A Display Of Tradition Or Capitalist Economy? | 2017-04-14 | daily-sun.com

Pahela Baishakh Celebration

A Display Of Tradition Or Capitalist Economy?

Joynul Abedin     14th April, 2017 10:02:50 printer

A Display Of Tradition Or Capitalist Economy?

Photo: Reaz Ahmed Sumon

Pahela Baishakh, one of the main festivals of our age-old culture, is becoming more and more popular among the mass people. The festival has been getting a remarkable economic dimension marked with a rise in shopping and festivity with the increasing financial ability to spend on celebration, entertainment and shopping of the people.


As Pahela Baishakh is associated with the cultural root of Bangalis over the years, they celebrate the occasion overcoming the differences created among them due to various reasons.

In villages, towns and cities, traders close their old accounts and open new ones. They usually invite their customers to share sweets and renew their business relationship with their customers. All over the country people enjoy fairs and festivals. Many kinds of traditional handicrafts, toys, pithas (handmade cakes), special kinds of food stuffs, sweets, potteries, bangles, pitchers and cane products are the main exhibits in these fairs. The fairs also provide entertainment. Singers and dancers perform and actors stage Jatra pala. Besides, shows featuring Pala gan, Kobigan, Jarigan, Gambhira, Gazir Gan and Alkap Gan are arranged there. Artistes present folk songs as well as Baul, Marfati, Murshidi and Bhatiali songs. The famous kite flying in Old Dhaka, bull racing in Munshiganj, and wrestling (Jobbarer Boli Khela) in Chittagong still attract attention in Baishakhi Melas (fairs) just as much as cockfights, pigeon racing, boat racing and other time-tested entertainments do.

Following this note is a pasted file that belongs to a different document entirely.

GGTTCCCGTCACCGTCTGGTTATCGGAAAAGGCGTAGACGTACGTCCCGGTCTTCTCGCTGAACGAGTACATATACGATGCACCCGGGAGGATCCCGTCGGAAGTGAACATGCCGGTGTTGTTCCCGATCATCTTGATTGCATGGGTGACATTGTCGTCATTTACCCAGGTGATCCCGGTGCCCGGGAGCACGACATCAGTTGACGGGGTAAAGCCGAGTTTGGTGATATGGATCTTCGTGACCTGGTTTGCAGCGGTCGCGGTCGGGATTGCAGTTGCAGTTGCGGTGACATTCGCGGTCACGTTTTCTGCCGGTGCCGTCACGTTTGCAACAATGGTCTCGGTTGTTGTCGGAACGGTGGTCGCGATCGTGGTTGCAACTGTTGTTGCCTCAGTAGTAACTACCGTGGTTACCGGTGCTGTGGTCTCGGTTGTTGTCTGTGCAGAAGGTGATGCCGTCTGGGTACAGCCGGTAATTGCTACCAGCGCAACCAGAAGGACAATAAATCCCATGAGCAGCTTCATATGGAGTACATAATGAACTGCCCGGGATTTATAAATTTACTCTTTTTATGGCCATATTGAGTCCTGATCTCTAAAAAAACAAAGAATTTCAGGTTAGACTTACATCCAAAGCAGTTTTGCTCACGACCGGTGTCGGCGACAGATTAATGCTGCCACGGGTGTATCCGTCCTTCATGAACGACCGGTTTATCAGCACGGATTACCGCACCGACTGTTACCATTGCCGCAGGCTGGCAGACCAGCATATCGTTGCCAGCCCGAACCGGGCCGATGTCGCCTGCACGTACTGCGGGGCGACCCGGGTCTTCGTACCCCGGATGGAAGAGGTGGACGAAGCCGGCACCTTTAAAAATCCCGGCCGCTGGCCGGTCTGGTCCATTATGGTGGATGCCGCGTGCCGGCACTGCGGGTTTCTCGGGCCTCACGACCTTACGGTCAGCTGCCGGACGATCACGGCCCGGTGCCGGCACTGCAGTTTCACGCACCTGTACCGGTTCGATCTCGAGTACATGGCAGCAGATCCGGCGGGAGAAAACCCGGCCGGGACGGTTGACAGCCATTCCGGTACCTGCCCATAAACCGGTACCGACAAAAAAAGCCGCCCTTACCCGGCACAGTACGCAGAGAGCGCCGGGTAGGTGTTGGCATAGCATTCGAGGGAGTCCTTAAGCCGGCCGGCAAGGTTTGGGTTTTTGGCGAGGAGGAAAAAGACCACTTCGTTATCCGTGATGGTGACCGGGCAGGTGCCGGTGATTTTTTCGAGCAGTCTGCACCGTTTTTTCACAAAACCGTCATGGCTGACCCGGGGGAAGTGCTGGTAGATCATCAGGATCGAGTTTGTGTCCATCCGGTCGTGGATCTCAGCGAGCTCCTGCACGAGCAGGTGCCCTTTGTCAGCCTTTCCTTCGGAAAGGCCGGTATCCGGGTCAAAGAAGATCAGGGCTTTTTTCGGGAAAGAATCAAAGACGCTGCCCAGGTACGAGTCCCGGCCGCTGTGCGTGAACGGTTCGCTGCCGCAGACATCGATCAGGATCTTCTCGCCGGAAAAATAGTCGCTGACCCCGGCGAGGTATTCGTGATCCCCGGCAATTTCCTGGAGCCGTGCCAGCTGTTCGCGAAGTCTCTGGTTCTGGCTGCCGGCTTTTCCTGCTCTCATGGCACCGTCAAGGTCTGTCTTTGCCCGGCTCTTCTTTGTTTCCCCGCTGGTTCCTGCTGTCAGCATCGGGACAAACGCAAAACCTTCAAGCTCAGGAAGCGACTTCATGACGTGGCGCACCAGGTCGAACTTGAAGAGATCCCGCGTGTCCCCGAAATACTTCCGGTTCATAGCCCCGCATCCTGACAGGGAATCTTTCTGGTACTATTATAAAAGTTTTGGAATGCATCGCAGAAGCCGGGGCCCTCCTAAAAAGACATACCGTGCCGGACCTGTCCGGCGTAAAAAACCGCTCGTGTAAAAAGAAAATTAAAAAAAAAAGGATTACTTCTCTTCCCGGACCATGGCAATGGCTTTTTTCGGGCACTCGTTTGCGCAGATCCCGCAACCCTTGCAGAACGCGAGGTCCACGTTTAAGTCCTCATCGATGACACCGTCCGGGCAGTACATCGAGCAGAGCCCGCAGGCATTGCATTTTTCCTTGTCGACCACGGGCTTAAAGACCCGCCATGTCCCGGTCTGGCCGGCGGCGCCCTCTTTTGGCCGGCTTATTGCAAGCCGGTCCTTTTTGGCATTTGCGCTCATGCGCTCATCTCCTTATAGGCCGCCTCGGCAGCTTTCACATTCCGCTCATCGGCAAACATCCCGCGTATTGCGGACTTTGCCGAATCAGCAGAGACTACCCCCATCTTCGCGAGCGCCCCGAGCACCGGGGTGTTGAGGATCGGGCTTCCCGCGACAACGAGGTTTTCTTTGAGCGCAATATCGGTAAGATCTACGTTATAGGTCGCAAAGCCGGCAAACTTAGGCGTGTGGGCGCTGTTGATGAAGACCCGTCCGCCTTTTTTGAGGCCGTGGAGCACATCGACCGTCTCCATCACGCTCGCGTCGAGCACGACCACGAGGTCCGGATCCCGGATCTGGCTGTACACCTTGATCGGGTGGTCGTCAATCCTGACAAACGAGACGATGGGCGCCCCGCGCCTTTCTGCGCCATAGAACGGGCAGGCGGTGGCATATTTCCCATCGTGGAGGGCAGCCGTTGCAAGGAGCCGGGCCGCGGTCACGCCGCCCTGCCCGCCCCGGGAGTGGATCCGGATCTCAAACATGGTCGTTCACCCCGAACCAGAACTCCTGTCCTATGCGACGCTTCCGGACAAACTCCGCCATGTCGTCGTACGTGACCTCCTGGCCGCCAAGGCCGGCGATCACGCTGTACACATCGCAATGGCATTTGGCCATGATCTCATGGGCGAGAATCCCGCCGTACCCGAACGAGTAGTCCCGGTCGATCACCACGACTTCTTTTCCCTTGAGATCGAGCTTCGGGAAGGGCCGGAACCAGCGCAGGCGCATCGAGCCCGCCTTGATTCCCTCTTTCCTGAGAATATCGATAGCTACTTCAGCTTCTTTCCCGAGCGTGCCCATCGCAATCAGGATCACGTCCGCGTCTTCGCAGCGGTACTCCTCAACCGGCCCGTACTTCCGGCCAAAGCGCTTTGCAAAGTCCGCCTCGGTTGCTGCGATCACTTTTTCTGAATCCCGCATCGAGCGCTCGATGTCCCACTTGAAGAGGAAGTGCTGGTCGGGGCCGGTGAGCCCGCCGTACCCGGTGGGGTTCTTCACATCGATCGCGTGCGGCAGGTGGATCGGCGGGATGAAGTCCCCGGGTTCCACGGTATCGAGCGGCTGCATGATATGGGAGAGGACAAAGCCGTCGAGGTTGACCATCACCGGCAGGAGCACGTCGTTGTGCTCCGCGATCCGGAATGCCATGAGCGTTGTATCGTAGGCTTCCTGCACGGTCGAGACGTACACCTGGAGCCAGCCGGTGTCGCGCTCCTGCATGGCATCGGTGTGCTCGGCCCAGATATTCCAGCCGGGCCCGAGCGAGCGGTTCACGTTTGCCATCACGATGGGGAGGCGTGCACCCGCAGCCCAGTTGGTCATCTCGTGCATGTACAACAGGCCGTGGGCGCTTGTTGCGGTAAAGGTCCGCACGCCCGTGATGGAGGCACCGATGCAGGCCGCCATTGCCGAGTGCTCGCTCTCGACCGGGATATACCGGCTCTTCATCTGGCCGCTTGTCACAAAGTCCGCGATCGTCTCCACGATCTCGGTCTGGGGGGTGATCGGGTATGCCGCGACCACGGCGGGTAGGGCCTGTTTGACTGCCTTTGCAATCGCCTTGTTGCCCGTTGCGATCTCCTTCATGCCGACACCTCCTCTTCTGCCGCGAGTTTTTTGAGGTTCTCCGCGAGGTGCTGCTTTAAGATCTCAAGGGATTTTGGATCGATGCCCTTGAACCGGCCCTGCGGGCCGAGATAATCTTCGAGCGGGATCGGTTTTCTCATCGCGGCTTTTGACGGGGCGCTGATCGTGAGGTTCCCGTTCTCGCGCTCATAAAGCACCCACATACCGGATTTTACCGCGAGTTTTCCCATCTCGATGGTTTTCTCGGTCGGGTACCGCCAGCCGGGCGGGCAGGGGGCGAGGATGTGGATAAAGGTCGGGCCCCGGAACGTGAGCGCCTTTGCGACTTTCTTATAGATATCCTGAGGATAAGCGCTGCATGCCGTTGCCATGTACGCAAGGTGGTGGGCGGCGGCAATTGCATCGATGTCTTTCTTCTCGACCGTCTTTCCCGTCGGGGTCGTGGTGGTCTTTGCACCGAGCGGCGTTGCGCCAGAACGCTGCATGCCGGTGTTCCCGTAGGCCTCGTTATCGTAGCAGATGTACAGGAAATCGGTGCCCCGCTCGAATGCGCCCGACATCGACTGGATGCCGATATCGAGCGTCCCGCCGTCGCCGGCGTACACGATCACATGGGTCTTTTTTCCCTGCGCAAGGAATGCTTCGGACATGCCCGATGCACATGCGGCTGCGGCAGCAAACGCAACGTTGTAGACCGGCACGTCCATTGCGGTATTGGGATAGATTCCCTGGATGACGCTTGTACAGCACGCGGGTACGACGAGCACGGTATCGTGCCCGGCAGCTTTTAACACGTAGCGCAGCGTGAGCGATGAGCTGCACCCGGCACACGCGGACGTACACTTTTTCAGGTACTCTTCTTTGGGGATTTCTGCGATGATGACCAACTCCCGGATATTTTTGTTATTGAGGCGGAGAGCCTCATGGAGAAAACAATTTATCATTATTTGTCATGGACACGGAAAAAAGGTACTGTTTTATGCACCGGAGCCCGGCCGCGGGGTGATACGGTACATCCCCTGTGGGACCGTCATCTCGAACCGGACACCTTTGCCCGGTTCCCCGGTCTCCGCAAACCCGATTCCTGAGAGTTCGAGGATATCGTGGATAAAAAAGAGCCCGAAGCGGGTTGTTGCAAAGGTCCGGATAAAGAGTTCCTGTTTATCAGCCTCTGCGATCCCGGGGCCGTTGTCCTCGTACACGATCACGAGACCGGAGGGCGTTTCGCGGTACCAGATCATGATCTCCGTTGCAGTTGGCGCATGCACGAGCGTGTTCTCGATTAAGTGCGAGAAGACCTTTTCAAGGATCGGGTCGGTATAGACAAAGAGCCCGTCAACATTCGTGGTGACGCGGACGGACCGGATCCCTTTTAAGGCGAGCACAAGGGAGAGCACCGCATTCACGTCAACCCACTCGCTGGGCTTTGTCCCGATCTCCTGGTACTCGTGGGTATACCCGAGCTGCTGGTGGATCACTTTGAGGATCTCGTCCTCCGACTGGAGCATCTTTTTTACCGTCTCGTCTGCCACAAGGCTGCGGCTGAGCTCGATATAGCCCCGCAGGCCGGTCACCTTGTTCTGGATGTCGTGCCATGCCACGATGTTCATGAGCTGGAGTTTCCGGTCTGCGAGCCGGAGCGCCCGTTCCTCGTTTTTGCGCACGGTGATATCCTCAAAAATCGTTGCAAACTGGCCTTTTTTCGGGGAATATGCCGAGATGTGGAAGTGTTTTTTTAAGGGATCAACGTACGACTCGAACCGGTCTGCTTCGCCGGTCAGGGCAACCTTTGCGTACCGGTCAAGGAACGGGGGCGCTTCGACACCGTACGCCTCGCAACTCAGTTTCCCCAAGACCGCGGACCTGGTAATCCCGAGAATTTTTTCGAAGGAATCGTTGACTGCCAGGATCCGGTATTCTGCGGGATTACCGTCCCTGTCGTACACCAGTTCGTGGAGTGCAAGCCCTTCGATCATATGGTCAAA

Celebrations of Pahela Baishakh started from Mughal Emperor Akbar’s reign. In that time, landlords (Jamindar) on behalf of the emperor used to collect tax of the year from tenant in the last day of Choitro, the last month of Bangla calendar. And the next day they used to open new books of account, widely called as ‘Halkhata’, for the New Year by distributing sweetmeats among the tenants on the first day of Baishakh. In Bangladesh the day is celebrated on April 14 of Gregorian year according to the officially amended calendar designed by the Bangla Academy.